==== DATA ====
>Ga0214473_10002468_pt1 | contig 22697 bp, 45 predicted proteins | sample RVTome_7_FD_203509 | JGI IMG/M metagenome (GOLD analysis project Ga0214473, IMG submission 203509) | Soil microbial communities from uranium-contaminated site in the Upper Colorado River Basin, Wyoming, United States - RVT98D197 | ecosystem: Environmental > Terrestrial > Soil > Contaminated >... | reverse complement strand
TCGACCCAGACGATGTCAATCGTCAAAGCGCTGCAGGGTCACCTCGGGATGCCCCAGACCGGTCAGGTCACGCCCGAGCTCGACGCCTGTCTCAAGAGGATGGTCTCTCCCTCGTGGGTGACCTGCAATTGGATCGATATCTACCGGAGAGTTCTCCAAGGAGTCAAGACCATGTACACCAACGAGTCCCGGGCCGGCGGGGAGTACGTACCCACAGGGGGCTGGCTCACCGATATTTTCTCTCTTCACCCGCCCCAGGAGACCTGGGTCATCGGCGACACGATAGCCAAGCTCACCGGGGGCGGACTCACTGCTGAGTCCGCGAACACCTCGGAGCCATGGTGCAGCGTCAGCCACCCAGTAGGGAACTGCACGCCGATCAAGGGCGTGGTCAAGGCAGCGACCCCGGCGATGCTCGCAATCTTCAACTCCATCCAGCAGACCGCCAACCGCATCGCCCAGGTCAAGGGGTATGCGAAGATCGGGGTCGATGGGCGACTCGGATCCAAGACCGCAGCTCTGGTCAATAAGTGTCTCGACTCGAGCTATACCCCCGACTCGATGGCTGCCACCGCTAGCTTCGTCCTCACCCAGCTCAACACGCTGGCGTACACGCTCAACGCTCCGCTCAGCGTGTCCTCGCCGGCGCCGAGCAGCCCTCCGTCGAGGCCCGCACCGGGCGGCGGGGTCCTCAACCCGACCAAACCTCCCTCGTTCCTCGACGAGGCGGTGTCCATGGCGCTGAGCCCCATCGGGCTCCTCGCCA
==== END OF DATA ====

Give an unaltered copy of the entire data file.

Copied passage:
>Ga0214473_10002468_pt1 | contig 22697 bp, 45 predicted proteins | sample RVTome_7_FD_203509 | JGI IMG/M metagenome (GOLD analysis project Ga0214473, IMG submission 203509) | Soil microbial communities from uranium-contaminated site in the Upper Colorado River Basin, Wyoming, United States - RVT98D197 | ecosystem: Environmental > Terrestrial > Soil > Contaminated >... | reverse complement strand
TCGACCCAGACGATGTCAATCGTCAAAGCGCTGCAGGGTCACCTCGGGATGCCCCAGACCGGTCAGGTCACGCCCGAGCTCGACGCCTGTCTCAAGAGGATGGTCTCTCCCTCGTGGGTGACCTGCAATTGGATCGATATCTACCGGAGAGTTCTCCAAGGAGTCAAGACCATGTACACCAACGAGTCCCGGGCCGGCGGGGAGTACGTACCCACAGGGGGCTGGCTCACCGATATTTTCTCTCTTCACCCGCCCCAGGAGACCTGGGTCATCGGCGACACGATAGCCAAGCTCACCGGGGGCGGACTCACTGCTGAGTCCGCGAACACCTCGGAGCCATGGTGCAGCGTCAGCCACCCAGTAGGGAACTGCACGCCGATCAAGGGCGTGGTCAAGGCAGCGACCCCGGCGATGCTCGCAATCTTCAACTCCATCCAGCAGACCGCCAACCGCATCGCCCAGGTCAAGGGGTATGCGAAGATCGGGGTCGATGGGCGACTCGGATCCAAGACCGCAGCTCTGGTCAATAAGTGTCTCGACTCGAGCTATACCCCCGACTCGATGGCTGCCACCGCTAGCTTCGTCCTCACCCAGCTCAACACGCTGGCGTACACGCTCAACGCTCCGCTCAGCGTGTCCTCGCCGGCGCCGAGCAGCCCTCCGTCGAGGCCCGCACCGGGCGGCGGGGTCCTCAACCCGACCAAACCTCCCTCGTTCCTCGACGAGGCGGTGTCCATGGCGCTGAGCCCCATCGGGCTCCTCGCCA